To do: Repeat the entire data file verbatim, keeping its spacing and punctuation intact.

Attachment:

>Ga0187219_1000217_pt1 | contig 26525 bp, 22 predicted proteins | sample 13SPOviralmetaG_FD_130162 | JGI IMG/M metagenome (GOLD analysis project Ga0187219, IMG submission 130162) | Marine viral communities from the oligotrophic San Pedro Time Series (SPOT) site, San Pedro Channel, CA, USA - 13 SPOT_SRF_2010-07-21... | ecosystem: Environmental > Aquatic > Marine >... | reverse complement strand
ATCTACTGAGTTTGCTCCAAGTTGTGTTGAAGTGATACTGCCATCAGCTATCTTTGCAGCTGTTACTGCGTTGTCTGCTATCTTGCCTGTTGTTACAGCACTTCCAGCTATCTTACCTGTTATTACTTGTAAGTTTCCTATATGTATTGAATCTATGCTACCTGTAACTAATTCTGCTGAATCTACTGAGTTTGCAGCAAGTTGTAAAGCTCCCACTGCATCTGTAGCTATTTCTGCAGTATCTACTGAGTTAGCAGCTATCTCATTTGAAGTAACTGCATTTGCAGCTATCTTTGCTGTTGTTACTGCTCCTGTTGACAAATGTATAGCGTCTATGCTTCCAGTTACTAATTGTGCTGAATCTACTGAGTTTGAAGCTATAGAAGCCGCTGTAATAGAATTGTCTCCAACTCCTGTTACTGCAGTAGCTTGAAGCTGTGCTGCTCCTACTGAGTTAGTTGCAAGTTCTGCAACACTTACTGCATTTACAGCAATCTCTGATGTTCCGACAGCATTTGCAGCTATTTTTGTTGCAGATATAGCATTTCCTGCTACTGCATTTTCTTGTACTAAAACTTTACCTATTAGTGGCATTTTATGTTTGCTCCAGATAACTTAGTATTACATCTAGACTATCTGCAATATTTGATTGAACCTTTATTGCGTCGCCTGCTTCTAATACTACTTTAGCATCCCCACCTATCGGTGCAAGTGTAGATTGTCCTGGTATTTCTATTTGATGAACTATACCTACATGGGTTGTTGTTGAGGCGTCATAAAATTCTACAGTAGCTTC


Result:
>Ga0187219_1000217_pt1 | contig 26525 bp, 22 predicted proteins | sample 13SPOviralmetaG_FD_130162 | JGI IMG/M metagenome (GOLD analysis project Ga0187219, IMG submission 130162) | Marine viral communities from the oligotrophic San Pedro Time Series (SPOT) site, San Pedro Channel, CA, USA - 13 SPOT_SRF_2010-07-21... | ecosystem: Environmental > Aquatic > Marine >... | reverse complement strand
ATCTACTGAGTTTGCTCCAAGTTGTGTTGAAGTGATACTGCCATCAGCTATCTTTGCAGCTGTTACTGCGTTGTCTGCTATCTTGCCTGTTGTTACAGCACTTCCAGCTATCTTACCTGTTATTACTTGTAAGTTTCCTATATGTATTGAATCTATGCTACCTGTAACTAATTCTGCTGAATCTACTGAGTTTGCAGCAAGTTGTAAAGCTCCCACTGCATCTGTAGCTATTTCTGCAGTATCTACTGAGTTAGCAGCTATCTCATTTGAAGTAACTGCATTTGCAGCTATCTTTGCTGTTGTTACTGCTCCTGTTGACAAATGTATAGCGTCTATGCTTCCAGTTACTAATTGTGCTGAATCTACTGAGTTTGAAGCTATAGAAGCCGCTGTAATAGAATTGTCTCCAACTCCTGTTACTGCAGTAGCTTGAAGCTGTGCTGCTCCTACTGAGTTAGTTGCAAGTTCTGCAACACTTACTGCATTTACAGCAATCTCTGATGTTCCGACAGCATTTGCAGCTATTTTTGTTGCAGATATAGCATTTCCTGCTACTGCATTTTCTTGTACTAAAACTTTACCTATTAGTGGCATTTTATGTTTGCTCCAGATAACTTAGTATTACATCTAGACTATCTGCAATATTTGATTGAACCTTTATTGCGTCGCCTGCTTCTAATACTACTTTAGCATCCCCACCTATCGGTGCAAGTGTAGATTGTCCTGGTATTTCTATTTGATGAACTATACCTACATGGGTTGTTGTTGAGGCGTCATAAAATTCTACAGTAGCTTC